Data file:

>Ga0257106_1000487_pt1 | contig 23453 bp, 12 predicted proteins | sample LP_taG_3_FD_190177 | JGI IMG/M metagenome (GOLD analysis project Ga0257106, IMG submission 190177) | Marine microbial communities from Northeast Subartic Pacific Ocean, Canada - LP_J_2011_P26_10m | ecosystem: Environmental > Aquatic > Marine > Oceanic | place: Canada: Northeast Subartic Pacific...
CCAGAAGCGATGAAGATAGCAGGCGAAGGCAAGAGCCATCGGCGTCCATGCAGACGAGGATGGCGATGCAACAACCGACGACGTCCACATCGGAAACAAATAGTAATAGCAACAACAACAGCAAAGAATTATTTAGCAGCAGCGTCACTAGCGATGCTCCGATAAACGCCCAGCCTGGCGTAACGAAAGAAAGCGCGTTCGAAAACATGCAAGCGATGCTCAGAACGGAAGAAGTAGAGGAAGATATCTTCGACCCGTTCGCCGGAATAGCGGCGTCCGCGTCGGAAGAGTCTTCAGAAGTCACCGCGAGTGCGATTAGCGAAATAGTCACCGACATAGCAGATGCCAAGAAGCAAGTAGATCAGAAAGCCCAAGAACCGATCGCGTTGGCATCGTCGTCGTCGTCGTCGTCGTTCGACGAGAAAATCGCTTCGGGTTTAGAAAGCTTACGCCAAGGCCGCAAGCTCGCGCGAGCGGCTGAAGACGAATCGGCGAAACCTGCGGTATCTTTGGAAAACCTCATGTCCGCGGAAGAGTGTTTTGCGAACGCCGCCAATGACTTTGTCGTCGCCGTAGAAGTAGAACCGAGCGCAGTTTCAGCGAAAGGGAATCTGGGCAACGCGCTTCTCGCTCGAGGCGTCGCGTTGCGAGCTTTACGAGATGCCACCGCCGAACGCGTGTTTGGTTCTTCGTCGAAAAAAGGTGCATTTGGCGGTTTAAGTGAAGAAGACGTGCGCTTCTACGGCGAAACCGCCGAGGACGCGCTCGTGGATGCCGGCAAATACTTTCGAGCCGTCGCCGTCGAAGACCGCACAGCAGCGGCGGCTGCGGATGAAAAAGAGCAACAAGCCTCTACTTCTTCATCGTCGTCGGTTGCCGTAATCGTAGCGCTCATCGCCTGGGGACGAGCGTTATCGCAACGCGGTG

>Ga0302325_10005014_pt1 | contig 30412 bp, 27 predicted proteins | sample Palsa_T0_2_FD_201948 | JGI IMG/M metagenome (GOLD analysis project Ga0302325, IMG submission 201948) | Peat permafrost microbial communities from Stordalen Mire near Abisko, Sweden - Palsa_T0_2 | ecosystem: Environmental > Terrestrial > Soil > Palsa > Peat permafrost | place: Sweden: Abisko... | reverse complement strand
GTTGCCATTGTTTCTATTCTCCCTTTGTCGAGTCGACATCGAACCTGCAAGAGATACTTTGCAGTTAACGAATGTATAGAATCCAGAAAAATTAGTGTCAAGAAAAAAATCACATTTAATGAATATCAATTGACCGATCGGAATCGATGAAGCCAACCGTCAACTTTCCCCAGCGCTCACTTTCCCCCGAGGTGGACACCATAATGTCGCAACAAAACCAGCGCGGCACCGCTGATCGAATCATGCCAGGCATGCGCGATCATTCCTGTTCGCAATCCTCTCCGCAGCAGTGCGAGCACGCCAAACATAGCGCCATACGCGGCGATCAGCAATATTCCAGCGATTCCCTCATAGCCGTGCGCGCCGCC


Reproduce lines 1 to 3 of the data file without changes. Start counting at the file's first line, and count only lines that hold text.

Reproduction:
>Ga0257106_1000487_pt1 | contig 23453 bp, 12 predicted proteins | sample LP_taG_3_FD_190177 | JGI IMG/M metagenome (GOLD analysis project Ga0257106, IMG submission 190177) | Marine microbial communities from Northeast Subartic Pacific Ocean, Canada - LP_J_2011_P26_10m | ecosystem: Environmental > Aquatic > Marine > Oceanic | place: Canada: Northeast Subartic Pacific...
CCAGAAGCGATGAAGATAGCAGGCGAAGGCAAGAGCCATCGGCGTCCATGCAGACGAGGATGGCGATGCAACAACCGACGACGTCCACATCGGAAACAAATAGTAATAGCAACAACAACAGCAAAGAATTATTTAGCAGCAGCGTCACTAGCGATGCTCCGATAAACGCCCAGCCTGGCGTAACGAAAGAAAGCGCGTTCGAAAACATGCAAGCGATGCTCAGAACGGAAGAAGTAGAGGAAGATATCTTCGACCCGTTCGCCGGAATAGCGGCGTCCGCGTCGGAAGAGTCTTCAGAAGTCACCGCGAGTGCGATTAGCGAAATAGTCACCGACATAGCAGATGCCAAGAAGCAAGTAGATCAGAAAGCCCAAGAACCGATCGCGTTGGCATCGTCGTCGTCGTCGTCGTCGTTCGACGAGAAAATCGCTTCGGGTTTAGAAAGCTTACGCCAAGGCCGCAAGCTCGCGCGAGCGGCTGAAGACGAATCGGCGAAACCTGCGGTATCTTTGGAAAACCTCATGTCCGCGGAAGAGTGTTTTGCGAACGCCGCCAATGACTTTGTCGTCGCCGTAGAAGTAGAACCGAGCGCAGTTTCAGCGAAAGGGAATCTGGGCAACGCGCTTCTCGCTCGAGGCGTCGCGTTGCGAGCTTTACGAGATGCCACCGCCGAACGCGTGTTTGGTTCTTCGTCGAAAAAAGGTGCATTTGGCGGTTTAAGTGAAGAAGACGTGCGCTTCTACGGCGAAACCGCCGAGGACGCGCTCGTGGATGCCGGCAAATACTTTCGAGCCGTCGCCGTCGAAGACCGCACAGCAGCGGCGGCTGCGGATGAAAAAGAGCAACAAGCCTCTACTTCTTCATCGTCGTCGGTTGCCGTAATCGTAGCGCTCATCGCCTGGGGACGAGCGTTATCGCAACGCGGTG

>Ga0302325_10005014_pt1 | contig 30412 bp, 27 predicted proteins | sample Palsa_T0_2_FD_201948 | JGI IMG/M metagenome (GOLD analysis project Ga0302325, IMG submission 201948) | Peat permafrost microbial communities from Stordalen Mire near Abisko, Sweden - Palsa_T0_2 | ecosystem: Environmental > Terrestrial > Soil > Palsa > Peat permafrost | place: Sweden: Abisko... | reverse complement strand